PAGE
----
He did need a new bow, however. His old bow was worn out, and he had been using it for several years now. He made it himself out of the finest wood he could find, but it was growing weak, and he decided that the best idea would be to buy a new bow at Tarnadon. A properly crafted weapon, fashioned by expert hands with the finest equipment money could buy, instead of his own improvised methods which were, at best, unsatisfactory. He was very excited at the prospect of buying some new arrows too. Expertly made arrows could go further than any that he could make, and were a great deal more accurate. His own were made with little more than a few knives and stones. However, if you are making a weapon for your own use, upon which your life may well depend, it is reasonably likely to assume that you will take a great deal more time and care over it that some money grabbing weapon smith would. It was a difficult choice, but Carek really did not have the time or expertise to make his own weaponry any more, and the scales were tipped firmly in favour of professional hands.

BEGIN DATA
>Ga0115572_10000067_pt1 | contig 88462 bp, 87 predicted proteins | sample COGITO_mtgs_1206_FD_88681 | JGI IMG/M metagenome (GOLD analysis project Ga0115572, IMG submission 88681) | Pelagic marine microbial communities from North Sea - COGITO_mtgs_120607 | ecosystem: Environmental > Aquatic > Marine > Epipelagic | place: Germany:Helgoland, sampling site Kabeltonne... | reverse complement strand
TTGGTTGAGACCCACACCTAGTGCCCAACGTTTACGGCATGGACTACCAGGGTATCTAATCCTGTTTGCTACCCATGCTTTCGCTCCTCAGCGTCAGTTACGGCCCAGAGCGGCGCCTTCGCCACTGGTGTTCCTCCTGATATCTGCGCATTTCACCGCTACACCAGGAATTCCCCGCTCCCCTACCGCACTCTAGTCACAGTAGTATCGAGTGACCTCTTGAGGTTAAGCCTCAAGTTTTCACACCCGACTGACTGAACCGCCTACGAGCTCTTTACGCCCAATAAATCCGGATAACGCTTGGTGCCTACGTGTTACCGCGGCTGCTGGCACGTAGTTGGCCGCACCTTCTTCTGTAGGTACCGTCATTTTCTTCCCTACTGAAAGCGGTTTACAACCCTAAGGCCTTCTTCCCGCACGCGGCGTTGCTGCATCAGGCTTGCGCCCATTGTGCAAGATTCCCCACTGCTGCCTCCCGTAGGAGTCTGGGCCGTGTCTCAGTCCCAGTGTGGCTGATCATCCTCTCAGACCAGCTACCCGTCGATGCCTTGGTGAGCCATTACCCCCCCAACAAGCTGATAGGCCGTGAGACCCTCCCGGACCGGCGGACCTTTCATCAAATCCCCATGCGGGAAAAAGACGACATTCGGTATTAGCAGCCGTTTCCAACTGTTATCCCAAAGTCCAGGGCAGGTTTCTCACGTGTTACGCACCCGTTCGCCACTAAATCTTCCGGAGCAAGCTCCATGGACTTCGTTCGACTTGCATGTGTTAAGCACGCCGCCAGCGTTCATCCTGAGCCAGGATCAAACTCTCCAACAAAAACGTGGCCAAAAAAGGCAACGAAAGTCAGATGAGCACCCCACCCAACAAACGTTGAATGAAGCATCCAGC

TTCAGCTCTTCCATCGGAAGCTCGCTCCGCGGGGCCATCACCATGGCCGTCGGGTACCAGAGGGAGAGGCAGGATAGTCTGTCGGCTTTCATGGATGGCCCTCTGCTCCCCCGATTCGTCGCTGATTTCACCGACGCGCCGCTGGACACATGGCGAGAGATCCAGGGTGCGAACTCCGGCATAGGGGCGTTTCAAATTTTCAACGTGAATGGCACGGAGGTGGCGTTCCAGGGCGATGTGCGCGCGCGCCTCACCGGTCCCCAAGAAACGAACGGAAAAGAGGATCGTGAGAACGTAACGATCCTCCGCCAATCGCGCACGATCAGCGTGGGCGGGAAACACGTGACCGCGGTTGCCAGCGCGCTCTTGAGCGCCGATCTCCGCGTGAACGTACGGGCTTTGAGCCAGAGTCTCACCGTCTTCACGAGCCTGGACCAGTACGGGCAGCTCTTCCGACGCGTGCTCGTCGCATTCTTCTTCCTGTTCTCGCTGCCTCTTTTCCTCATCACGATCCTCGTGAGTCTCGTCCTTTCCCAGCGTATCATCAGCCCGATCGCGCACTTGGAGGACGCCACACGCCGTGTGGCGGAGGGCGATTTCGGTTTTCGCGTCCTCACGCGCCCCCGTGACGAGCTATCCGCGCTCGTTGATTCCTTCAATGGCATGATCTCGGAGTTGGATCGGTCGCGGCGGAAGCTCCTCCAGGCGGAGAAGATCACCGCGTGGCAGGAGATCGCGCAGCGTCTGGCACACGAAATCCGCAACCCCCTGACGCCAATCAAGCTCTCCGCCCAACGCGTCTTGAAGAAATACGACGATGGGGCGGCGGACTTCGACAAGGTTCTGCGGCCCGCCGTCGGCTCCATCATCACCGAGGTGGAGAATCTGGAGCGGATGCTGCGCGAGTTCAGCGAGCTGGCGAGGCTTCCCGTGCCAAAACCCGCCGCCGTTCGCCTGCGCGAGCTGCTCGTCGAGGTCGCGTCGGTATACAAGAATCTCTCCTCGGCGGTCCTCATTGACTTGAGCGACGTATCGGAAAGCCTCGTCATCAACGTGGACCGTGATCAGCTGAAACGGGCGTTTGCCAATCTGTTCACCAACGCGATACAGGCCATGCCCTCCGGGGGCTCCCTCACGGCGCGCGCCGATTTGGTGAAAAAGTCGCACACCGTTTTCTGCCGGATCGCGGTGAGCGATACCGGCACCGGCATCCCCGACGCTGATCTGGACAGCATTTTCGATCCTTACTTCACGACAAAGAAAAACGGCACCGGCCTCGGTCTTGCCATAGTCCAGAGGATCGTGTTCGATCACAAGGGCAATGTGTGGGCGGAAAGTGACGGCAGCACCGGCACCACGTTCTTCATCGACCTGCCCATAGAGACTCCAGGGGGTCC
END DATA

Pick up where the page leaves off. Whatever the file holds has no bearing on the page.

As they walked onwards, the two weary adventurers soon began to meet familiar territory, and Carek pointed out a selection of almost completely insignificant landmarks which Tarok hadn't even noticed on the way to the mine the day before. Before long, however, even Tarok could recognise some of the old trees, and felt a great deal more confident for having done so. They parted the last few branches, and stepped out into the clearing to see their home once more.